The notoriously short format of this tournament's opening stages makes it difficult for commentators to make predictions; a player who seemed dead and buried can, within a short time, stage a remarkable recovery, and obituary-reading commentators are suddenly compelled to back peddle furiously, pace Wayne Mardle and Rod Harrington.
Now, to be fair to them we should put John Part's comeback against Adrian Lewis into its proper context. Imagine arriving at a post-funeral buffet and discovering that the corpse is ahead of you in the queue for the sausage rolls; that's how surprising John Part's comeback actually was.
The Jackpot must be kicking himself this morning; for the first 5 legs he was playing as if he'd floated up to the oche on a cloud, the match was looking like the most unequal contest since Mike Tyson v. Jedward (I'd have paid to watch that one), and the doorman was outside shouting "Taxi for Mr. Part". And then it all went wrong. Doubles were missed and darts were loose, opening gaps in the Lewis battle-line that Part charged into like Marshal Ney's cavalry. Full credit goes to John Part - a recovery like that showed real bottle, even from a 3-time world champion - but the fact is that Adrian Lewis should have put him to bed and put on the night-light, and the rapid change from nonchalant brilliance to baffled impotence will be worrying for the reigning world champ.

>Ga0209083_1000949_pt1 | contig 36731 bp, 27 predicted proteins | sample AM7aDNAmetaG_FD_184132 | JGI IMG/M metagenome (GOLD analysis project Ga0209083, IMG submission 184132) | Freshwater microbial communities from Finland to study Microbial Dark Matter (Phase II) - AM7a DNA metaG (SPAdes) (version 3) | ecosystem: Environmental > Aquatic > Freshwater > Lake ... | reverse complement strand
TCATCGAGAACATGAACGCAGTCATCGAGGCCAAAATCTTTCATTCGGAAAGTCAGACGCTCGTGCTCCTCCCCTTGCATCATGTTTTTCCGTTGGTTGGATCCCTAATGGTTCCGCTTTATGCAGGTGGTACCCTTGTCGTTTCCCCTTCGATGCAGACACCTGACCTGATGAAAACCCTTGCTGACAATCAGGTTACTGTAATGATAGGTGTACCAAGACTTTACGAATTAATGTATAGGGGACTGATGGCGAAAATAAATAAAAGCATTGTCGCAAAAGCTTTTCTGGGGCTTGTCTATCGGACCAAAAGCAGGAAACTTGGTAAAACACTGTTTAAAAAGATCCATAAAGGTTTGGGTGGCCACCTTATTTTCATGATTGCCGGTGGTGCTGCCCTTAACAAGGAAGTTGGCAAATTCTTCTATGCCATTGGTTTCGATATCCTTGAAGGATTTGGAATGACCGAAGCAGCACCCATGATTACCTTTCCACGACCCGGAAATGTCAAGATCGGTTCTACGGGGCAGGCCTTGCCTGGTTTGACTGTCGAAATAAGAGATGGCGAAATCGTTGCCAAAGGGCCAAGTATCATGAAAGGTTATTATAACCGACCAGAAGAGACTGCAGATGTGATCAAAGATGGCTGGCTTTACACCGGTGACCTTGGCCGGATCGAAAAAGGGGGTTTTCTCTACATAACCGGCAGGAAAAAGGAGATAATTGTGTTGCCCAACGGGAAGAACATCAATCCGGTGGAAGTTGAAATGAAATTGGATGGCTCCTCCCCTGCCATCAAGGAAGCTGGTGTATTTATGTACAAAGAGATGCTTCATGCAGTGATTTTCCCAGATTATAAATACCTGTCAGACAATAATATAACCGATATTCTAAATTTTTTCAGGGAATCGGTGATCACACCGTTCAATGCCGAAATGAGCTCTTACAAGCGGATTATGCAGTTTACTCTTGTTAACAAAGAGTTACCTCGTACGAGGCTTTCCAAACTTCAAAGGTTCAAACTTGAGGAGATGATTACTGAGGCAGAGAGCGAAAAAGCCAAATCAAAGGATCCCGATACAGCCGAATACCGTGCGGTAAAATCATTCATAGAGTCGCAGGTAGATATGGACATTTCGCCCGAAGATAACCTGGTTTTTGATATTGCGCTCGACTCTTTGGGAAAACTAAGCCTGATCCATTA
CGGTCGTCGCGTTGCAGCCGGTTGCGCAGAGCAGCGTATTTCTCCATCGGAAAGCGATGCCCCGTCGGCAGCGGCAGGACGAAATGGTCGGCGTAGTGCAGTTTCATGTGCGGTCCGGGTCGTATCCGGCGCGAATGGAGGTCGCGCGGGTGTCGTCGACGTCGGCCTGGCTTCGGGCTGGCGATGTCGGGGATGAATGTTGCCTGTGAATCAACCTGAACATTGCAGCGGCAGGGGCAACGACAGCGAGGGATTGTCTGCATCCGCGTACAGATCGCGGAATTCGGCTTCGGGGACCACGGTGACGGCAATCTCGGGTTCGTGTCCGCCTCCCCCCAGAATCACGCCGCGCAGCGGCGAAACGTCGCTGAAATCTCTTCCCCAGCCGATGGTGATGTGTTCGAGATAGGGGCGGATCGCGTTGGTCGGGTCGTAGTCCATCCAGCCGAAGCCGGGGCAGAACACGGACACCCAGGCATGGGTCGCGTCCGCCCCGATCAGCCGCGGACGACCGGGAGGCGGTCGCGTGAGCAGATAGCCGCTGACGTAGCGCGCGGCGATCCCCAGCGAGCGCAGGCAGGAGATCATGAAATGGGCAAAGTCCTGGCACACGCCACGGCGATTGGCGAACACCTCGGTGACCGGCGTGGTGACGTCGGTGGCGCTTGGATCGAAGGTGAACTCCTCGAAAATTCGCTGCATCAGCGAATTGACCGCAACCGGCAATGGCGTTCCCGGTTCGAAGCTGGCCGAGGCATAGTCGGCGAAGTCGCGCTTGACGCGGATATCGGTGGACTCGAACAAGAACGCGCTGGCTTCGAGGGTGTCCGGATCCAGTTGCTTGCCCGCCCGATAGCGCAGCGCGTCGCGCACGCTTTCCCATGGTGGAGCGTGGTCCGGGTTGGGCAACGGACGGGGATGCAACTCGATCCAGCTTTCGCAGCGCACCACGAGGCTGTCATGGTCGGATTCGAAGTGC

Wes Newton provided another highlight; Colin Lloyd took the first set, and Newton came back at him less like a conventional warrior than a blood-crazed berserker, racking up a 95 average and a 110 checkout in some of the finest throwing of the evening. Newton is said to be eyeing a Premier League Wildcard, and if he keeps playing like that I, for one, hope he gets it. "Jaws" looked like the oxygen cylinder had just gone off in his mouth, and Newton rampaged through by 2 sets to 1.
James Wade cruised past Steve Brown in a match which, truth be told, had few fireworks apart from a magnificent 142 checkout from the Machine; it was a workman-like performance from the defending Champion, but it did the job. Equally workman-like, but equally assured, was Raymond van Barneveld, securing his last 16 spot at the expense of Mervyn King. King has recovered from a raft of troubles lately, including elbow problems, and wasn't throwing badly, but clearly has some way to go to get back to his best.
Vincent van der Voort managed to break his four-year duck at the World Grand Prix, defeating Kevin Painter in straight sets to reach the last 16 for the first time ever, Big John Henderson took out an out-of-sorts looking Justin Pipe (of the two, Henderson looks way scarier, but Pipe used to be a cage-fighter), Brendan Dolan comfortably beat Wanderer Wayne Jones and Andy Smith defeated Irish challenger William O'Connor.
All in all, a great start to a great tournament and more first round matches to come, including Phil Taylor v. Peter "Snake Bite" Wright, Gary Anderson v. Andy Hamilton and Paul Nicholson v. Ronnie Baxter.
Until tomorrow folks... :o)